XINHUA – As the sun begins to peek over the horizon, 33-year-old Yang Jie braces against the wind and reaches the top of a mountain. He quickly snaps a photo as a sparrowhawk flies over his head.
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“Sparrowhawks mainly live in forests and prey on small birds,” says Yang, a judge of the People’s Court of Changping district, Beijing, who has been observing and protecting the city’s wildlife for the past eight years.
Born on the grasslands of neighbouring Hebei province, Yang has had a special affection for wild animals since childhood.
“My dad always took home injured animals such as wild ducks. Sometimes they died despite our treatment. I cried and dug holes to bury them,” Yang says.
Yang mainly handles commercial court cases. In his spare time, he enjoys climbing. His birding journey started in 2012 when he met a birdwatcher from Friends of Nature, an environmental non-governmental organisation, on a mountain. He decided to join them in their quest for wildlife protection
Every weekend since then, Yang treks into the mountains, recording the species and number of migratory birds. Accumulating knowledge, he has turned himself into a bird specialist.
“I regard birdwatching as a wonderful hobby. It can build up my body and mind. Also, it can help protect wild animals. The only downside is that the mountaineering equipment and camera are quite expensive,” he says.
As he experienced more contact with the region’s wild animals, Yang began to focus on cracking down on wildlife poaching. Out of commercial interest or curiosity, poachers strategically place snares and traps in mountains and around reservoirs.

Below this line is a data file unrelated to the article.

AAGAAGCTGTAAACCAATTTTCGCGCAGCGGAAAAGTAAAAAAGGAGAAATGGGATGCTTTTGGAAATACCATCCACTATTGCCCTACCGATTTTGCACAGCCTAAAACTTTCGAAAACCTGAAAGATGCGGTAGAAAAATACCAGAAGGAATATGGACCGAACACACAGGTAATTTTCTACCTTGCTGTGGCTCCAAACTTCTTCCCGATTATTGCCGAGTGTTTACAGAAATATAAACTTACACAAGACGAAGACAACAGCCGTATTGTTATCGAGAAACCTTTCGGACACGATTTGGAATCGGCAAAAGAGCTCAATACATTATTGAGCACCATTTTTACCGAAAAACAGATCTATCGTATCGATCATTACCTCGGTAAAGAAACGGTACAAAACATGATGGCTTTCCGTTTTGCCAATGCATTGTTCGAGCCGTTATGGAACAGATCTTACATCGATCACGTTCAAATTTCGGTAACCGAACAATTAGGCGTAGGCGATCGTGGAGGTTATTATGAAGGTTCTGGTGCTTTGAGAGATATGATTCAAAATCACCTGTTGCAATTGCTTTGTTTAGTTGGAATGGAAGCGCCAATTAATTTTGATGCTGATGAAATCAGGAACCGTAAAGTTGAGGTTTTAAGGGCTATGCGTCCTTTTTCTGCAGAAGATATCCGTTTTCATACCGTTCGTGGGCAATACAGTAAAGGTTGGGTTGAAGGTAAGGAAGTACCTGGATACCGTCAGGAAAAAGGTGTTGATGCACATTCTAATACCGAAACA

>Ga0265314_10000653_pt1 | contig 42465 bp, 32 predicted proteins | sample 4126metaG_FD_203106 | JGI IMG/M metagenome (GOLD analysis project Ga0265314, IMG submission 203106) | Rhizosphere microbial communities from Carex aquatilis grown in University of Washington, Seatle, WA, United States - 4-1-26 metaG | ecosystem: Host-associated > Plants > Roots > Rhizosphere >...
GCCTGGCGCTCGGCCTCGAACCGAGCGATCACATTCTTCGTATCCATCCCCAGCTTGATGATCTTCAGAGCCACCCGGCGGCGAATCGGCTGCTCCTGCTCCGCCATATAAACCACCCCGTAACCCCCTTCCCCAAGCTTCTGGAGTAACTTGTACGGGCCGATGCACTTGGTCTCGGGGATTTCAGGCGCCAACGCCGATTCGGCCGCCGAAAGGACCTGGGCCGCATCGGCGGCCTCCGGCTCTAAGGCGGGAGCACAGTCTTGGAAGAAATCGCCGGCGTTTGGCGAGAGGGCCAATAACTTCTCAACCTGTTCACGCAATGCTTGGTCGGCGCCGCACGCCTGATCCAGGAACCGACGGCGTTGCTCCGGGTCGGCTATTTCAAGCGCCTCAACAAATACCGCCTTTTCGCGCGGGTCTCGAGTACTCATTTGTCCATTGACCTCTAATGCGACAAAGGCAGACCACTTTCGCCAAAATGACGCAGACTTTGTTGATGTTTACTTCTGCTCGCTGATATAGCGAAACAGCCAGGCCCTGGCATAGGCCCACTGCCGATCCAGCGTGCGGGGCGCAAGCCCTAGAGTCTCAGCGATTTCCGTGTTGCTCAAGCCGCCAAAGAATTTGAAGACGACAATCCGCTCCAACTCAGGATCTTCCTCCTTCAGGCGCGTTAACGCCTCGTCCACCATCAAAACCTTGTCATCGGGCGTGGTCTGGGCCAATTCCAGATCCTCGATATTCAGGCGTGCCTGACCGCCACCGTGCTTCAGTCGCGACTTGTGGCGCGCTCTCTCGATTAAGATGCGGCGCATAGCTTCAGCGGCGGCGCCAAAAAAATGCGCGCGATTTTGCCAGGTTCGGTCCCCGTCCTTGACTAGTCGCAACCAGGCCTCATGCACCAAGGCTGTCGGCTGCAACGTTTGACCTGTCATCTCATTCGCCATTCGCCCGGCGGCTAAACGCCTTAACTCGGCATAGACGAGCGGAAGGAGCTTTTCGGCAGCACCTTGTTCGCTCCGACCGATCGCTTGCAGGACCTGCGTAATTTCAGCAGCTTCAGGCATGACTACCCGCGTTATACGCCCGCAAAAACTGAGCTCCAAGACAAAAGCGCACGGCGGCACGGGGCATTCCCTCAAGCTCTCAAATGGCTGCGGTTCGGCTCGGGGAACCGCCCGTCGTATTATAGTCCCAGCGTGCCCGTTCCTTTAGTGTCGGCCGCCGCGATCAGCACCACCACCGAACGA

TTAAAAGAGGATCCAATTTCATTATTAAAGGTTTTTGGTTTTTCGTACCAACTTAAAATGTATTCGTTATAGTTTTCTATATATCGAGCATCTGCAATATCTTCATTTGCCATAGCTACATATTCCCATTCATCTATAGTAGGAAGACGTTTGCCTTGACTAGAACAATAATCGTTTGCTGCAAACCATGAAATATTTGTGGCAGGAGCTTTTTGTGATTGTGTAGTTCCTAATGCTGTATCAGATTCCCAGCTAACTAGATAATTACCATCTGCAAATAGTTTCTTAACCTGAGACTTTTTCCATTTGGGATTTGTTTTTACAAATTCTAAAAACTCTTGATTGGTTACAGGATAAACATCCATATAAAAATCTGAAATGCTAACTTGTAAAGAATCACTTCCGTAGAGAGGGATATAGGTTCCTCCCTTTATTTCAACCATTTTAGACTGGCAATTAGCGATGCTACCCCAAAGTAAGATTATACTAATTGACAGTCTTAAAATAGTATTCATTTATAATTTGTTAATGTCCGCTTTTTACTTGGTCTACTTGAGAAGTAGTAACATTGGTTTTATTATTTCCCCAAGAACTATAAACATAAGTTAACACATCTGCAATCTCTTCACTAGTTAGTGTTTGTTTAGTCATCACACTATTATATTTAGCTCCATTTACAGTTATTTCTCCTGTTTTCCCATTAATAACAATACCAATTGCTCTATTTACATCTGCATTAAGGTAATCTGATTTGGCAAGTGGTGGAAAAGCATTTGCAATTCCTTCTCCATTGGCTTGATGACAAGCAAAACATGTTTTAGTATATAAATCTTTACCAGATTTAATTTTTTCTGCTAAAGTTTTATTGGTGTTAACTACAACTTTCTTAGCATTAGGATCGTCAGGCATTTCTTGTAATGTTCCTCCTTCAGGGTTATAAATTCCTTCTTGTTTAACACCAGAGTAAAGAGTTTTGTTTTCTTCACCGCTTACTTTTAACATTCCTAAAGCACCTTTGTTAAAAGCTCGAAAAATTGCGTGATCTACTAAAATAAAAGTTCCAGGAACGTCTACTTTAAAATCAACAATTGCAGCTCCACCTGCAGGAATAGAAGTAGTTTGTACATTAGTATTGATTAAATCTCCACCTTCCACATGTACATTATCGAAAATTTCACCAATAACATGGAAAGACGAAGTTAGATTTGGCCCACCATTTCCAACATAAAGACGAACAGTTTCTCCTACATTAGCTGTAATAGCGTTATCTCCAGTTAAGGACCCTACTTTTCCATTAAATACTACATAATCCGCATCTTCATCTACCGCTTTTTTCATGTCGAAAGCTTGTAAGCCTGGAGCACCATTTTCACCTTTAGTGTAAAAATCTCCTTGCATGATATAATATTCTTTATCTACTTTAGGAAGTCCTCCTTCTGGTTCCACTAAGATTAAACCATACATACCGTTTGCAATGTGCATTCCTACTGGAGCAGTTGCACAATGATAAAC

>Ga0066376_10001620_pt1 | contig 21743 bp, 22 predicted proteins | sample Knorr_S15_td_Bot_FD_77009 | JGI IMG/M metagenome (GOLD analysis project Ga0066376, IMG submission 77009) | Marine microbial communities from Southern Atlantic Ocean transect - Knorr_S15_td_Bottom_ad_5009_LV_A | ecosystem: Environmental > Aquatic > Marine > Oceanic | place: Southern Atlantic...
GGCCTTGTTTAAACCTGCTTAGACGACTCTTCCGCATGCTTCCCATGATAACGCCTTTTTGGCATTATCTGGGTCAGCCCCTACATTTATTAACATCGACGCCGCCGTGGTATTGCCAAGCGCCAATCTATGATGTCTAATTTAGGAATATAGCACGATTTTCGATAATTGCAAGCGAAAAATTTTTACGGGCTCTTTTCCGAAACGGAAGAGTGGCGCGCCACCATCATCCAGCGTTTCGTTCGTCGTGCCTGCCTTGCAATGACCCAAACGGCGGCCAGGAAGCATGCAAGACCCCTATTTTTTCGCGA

“The only thing some people know about wild animals is how to cook them,” Yang says.
Once, he found a raccoon dog caught in a trap. The poacher who was a resident of a nearby village appeared when Yang tried to release the animal and the ensuing standoff between the pair drew a crowd of curious onlookers from the village. With no understanding of the fact that hunting wildlife is illegal, they immediately pointed the finger at Yang. Luckily, the head of the villagers’ committee recognised Yang because he had handled a recent case for the village, and dispersed the group. The forest police arrived at the site, taking away the poacher and subsequently discovering frozen boars and pheasants in his freezer.
In another case, Yang found a pair of eagle owls. The birds – a species under state protection – had failed to breed successfully every year because a villager from Yang’s hometown kept stealing their eggs to eat.
Yang visited the villager, befriended him and explained the concept of wildlife protection to him. Finally, the man gave up eating wild animals. “He even takes photos of the eagle owls and sends them to me every week now,” Yang smiles.
Under his influence, more people, including his colleagues, have shown interest in wildlife protection. “They encourage me and many of my colleagues also join me to climb up the mountain for birdwatching now,’’ he says.
In recent weeks, China’s top legislature decided to ban illegal wildlife trade and eliminate the bad habit of eating the animals. Local governments in Fujian, Guangdong and Tianjin have also introduced regulations banning such behaviours. Shenzhen has gone even further to issue a “White List” of only a dozen edible animals, expanding the ban to other non-protected animals.
“The news heartened those engaged in wildlife conservation,” Yang says. “I only hope more people do their best to protect wild animals and live in harmony with them.”